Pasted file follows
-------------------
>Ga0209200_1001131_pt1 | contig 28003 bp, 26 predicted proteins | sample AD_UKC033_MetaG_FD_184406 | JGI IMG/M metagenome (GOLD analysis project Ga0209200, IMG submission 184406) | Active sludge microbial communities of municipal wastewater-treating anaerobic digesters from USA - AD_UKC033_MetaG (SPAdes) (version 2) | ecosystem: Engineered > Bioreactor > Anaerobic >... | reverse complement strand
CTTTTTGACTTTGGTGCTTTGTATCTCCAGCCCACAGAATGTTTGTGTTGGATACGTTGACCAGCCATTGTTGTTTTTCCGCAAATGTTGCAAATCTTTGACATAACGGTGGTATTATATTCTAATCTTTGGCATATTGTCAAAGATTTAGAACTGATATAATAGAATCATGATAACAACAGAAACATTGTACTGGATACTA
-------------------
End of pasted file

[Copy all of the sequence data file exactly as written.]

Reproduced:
>Ga0209200_1001131_pt1 | contig 28003 bp, 26 predicted proteins | sample AD_UKC033_MetaG_FD_184406 | JGI IMG/M metagenome (GOLD analysis project Ga0209200, IMG submission 184406) | Active sludge microbial communities of municipal wastewater-treating anaerobic digesters from USA - AD_UKC033_MetaG (SPAdes) (version 2) | ecosystem: Engineered > Bioreactor > Anaerobic >... | reverse complement strand
CTTTTTGACTTTGGTGCTTTGTATCTCCAGCCCACAGAATGTTTGTGTTGGATACGTTGACCAGCCATTGTTGTTTTTCCGCAAATGTTGCAAATCTTTGACATAACGGTGGTATTATATTCTAATCTTTGGCATATTGTCAAAGATTTAGAACTGATATAATAGAATCATGATAACAACAGAAACATTGTACTGGATACTA